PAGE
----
Bigtime agree here too, though it’s probably worth pointing out that the potential and the intention of the original design are not necessarily the same thing. Which is itself very exciting, since as the tool/instrument makers, we can still peel back to layers of nuance and understanding that we didn’t (and often couldn’t even) conceive.

The traditional piano keyboard is a real bastard, and I’ve spent almost my entire life playing one. There’s lots of reasons why a different layout would be better, but ubiquity is a bitch. Same goes for qwerty vs dvorak etc… Until another paradigm comes along, those are pretty set I think. That being said, I don’t use a traditional keyboard in my music making at all, nor do most of the people I work with, so the idea of a layout that’s optimized around the considerations of a fixed musical system (12 tone equal tempered tonal music), isn’t especially attractive to me. Like pencils that only write on certain kinds of paper…

Also @tehn’s comments about depth/layers got me thinking about my ciat-lonbarde instruments. When I first got my Sidrassi and cocolase, I couldn’t make heads or tails of them. They are weird (in the utmost sense of the word) as shit, but interesting enough that you change yourself to understand them. You learn the completely unique language/layout/syntax/ideas/structure, and then start doing all the work beyond that to discover the layers.

For example, a drum machine like this. And this being the manual to a “synth”. Aaaah.


#16

I’d really love to own a ciat-lonbarde instrument, but I have no obvious way of choosing one over another.

Totally fascinating though.

I’ve been loving the Monome Notes app, playing around with different ways of setting up an isomorphic keyboard. Been thinking about such things for many many years, and it’s really nice to finally have a way to very quickly and easily try all those ideas.


#17

This has been one of the most satisfying elements of being an instrument creator, both on a personal discovery level, as well as seeing the creations or alt-utilisations of others.

Perhaps this sheds some light on UX design though. Creating an interface where the outcome is not defined by the controls. Focus is on a toolset with a primary interaction method and the types of outcome, but not the specific one in mind.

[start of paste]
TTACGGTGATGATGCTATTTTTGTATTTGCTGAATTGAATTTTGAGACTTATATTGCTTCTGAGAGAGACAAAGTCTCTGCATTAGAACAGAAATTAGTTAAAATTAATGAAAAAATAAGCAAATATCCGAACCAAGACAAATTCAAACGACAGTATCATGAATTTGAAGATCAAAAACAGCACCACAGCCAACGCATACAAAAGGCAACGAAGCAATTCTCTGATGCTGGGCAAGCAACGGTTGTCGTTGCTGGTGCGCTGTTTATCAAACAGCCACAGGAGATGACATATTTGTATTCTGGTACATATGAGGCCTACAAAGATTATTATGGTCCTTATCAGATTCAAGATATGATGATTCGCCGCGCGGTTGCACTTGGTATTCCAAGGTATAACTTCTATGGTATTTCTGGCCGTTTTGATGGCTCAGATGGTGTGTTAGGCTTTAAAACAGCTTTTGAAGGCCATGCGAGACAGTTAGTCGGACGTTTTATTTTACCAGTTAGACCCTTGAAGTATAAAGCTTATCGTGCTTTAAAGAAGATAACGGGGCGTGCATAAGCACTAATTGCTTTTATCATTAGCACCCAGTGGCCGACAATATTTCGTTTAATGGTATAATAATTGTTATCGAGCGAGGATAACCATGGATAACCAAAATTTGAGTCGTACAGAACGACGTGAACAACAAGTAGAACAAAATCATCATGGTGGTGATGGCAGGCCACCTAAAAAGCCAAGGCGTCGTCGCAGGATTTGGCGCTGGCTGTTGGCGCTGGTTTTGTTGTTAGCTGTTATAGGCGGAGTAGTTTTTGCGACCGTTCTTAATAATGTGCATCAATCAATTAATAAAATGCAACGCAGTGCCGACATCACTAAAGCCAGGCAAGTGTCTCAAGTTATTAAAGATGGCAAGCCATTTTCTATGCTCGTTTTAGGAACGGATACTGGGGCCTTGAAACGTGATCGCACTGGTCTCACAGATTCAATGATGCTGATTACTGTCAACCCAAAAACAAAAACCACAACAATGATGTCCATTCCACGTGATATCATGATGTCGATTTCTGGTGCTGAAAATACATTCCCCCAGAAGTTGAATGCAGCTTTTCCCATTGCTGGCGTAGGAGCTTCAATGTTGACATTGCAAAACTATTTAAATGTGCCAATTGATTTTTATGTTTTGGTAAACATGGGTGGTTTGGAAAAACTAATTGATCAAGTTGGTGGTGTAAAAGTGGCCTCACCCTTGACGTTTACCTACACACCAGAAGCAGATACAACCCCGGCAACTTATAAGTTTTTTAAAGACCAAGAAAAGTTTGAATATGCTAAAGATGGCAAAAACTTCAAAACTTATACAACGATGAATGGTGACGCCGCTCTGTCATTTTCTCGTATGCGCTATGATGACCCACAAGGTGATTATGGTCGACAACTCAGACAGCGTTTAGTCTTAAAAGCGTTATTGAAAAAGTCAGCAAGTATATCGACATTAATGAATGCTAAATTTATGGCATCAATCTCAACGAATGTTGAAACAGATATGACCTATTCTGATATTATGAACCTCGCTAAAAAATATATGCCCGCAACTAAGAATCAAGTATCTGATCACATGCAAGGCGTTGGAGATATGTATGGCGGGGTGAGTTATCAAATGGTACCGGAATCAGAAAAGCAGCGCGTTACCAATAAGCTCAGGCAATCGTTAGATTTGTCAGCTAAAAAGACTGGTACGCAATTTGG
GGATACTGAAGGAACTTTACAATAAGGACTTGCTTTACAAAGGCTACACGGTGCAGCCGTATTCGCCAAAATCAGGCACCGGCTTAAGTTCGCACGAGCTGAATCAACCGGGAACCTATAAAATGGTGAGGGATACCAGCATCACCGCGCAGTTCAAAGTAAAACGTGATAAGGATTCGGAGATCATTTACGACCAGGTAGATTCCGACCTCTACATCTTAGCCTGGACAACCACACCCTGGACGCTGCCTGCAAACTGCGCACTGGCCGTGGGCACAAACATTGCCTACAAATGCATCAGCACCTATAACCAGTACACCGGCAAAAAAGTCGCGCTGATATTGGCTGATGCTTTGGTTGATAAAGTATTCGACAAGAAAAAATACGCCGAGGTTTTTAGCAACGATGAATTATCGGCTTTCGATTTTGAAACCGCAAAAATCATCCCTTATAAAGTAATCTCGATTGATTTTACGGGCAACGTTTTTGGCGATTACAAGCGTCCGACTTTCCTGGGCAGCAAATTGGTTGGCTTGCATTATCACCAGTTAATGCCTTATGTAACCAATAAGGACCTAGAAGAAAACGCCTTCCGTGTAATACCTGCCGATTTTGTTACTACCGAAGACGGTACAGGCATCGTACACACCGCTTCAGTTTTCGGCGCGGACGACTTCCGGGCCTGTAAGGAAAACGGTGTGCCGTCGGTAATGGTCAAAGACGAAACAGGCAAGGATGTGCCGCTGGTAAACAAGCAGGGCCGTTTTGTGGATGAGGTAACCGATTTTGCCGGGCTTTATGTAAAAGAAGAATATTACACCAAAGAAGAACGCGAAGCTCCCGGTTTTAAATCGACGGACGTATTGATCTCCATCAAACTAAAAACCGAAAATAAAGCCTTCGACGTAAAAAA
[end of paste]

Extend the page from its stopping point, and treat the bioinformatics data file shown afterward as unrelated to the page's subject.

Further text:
#18

About keyboards for a moment.

The conventional piano keyboard/action is the result of centuries of evolution, of several different kinds of instrument (fretted, plucked and struck), with a lot of dead ends along the way before we got what we have today. And the expressivity of the modern piano keyboard is not due solely to its layout (which reflects a simple tonal structure), but also to the complex mechanics underneath the keys.

Now isomorphic keyboards may be fine in their way, but can anyone play the 48 on them? or the Hammerklavier? And how could you possibly implement the extraordinary expression of the modern piano mechanism in an isomorphic layout? Plus - there are many generations of established musical practice using piano technique which simply would not apply to other layouts and mechanisms - so you’re talking about a whole culture of practice as well, handed down by generations of teachers and students.

You’re really talking oranges and apples when comparing these two approaches. Not that I’m against it on principle - heaven forbid! - but the isomorphic keyboard is really no closer to the piano keyboard than a guitar fretboard imo. It will certainly never replace the piano layout and mechanism.


#19

Maybe I’m not the only one who occasionally fires up ‘mutt’, thinks “It would be really cool if I could do all my email from here” and then balks at the issues about attachments, images and weblinks, and goes back to my pleasant but not quite minimalist enough ‘Airmail’ for OSX.


#20

[quote=“tehn, post:10, topic:2772”]
the apple trackpad is an truly amazing achievement
[/quote]it’s truly an engineering and UX masterpiece

I would never be able to explain the functional differences that elevate it above similar touch surfaces and controllers. The sensitivity, feel, and responsiveness are perfect for whatever task I need to accomplish (daw edits, web browser tab hopping, app param tweaks, etc).